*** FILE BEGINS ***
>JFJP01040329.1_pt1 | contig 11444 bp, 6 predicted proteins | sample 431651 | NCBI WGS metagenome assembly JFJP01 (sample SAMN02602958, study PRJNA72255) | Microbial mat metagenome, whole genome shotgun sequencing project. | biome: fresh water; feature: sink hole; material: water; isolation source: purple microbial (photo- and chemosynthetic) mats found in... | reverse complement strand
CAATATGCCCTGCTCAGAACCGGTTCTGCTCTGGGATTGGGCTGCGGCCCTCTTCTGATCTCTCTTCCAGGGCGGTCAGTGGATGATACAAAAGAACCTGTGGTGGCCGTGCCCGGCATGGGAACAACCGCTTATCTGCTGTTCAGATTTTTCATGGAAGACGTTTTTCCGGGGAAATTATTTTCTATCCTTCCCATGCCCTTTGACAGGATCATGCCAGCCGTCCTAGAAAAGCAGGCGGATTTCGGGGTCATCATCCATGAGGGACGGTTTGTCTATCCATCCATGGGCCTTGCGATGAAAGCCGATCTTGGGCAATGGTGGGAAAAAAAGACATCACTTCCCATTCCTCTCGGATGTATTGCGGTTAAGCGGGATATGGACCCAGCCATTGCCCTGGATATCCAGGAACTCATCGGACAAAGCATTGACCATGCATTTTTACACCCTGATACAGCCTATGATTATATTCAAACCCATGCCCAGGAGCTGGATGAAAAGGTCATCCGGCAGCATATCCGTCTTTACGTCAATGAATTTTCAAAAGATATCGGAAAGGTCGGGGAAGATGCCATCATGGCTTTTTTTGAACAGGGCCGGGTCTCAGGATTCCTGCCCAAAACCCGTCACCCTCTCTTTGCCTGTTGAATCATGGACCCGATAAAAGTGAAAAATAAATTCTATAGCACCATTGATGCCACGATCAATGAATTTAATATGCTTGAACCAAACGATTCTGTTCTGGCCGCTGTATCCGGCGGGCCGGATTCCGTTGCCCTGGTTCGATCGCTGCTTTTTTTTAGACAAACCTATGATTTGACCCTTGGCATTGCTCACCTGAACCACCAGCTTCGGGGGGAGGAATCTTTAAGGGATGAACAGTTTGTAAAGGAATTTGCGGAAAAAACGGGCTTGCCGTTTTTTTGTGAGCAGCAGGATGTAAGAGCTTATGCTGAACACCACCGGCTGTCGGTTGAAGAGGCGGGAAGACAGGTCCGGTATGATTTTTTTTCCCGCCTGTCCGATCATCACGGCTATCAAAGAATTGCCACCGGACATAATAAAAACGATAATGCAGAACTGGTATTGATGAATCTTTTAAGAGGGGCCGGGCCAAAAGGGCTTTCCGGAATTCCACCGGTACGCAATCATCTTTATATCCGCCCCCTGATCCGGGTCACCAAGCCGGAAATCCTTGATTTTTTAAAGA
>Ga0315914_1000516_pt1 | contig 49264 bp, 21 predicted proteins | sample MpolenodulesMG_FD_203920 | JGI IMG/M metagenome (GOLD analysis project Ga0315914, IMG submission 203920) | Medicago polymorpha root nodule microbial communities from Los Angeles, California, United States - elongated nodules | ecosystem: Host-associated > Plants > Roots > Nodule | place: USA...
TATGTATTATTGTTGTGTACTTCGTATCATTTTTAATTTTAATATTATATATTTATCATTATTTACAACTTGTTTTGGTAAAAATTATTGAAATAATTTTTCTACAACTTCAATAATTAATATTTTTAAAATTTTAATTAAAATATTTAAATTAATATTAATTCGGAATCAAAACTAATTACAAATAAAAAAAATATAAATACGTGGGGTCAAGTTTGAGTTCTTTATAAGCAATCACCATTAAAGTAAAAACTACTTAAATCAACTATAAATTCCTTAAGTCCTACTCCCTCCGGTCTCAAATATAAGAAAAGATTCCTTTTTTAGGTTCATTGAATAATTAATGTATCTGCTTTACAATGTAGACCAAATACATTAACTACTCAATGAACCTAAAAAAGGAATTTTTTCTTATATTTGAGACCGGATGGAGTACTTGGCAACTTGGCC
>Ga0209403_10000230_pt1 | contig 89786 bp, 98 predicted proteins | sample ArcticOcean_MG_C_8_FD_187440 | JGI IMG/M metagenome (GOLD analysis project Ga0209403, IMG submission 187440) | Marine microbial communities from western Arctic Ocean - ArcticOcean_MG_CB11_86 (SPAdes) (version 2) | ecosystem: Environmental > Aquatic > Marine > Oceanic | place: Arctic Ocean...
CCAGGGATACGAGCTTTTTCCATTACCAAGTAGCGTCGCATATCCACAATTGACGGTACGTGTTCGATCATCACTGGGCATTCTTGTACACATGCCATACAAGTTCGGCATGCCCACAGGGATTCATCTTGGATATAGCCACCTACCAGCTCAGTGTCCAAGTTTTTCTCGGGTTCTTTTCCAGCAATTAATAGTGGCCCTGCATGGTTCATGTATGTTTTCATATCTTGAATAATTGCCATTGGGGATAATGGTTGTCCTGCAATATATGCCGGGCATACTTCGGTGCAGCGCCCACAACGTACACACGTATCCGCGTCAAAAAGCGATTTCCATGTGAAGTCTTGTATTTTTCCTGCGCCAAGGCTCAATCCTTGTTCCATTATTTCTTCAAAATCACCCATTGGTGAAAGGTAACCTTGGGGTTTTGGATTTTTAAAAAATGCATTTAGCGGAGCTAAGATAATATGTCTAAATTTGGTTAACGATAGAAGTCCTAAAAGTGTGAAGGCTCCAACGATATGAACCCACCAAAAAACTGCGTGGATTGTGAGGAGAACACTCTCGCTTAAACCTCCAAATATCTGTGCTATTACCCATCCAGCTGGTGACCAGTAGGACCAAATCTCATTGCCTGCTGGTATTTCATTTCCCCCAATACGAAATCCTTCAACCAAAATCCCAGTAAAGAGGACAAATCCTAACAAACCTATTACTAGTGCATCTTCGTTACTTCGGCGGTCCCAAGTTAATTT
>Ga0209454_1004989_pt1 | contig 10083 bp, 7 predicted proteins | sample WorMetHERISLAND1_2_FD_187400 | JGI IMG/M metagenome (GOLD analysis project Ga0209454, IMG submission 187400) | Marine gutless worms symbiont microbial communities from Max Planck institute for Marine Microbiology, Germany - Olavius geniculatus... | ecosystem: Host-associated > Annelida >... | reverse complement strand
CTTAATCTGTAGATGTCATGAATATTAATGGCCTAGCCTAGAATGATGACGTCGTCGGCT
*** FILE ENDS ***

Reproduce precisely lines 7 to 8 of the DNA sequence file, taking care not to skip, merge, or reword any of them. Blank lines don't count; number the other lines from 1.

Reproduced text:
>Ga0209454_1004989_pt1 | contig 10083 bp, 7 predicted proteins | sample WorMetHERISLAND1_2_FD_187400 | JGI IMG/M metagenome (GOLD analysis project Ga0209454, IMG submission 187400) | Marine gutless worms symbiont microbial communities from Max Planck institute for Marine Microbiology, Germany - Olavius geniculatus... | ecosystem: Host-associated > Annelida >... | reverse complement strand
CTTAATCTGTAGATGTCATGAATATTAATGGCCTAGCCTAGAATGATGACGTCGTCGGCT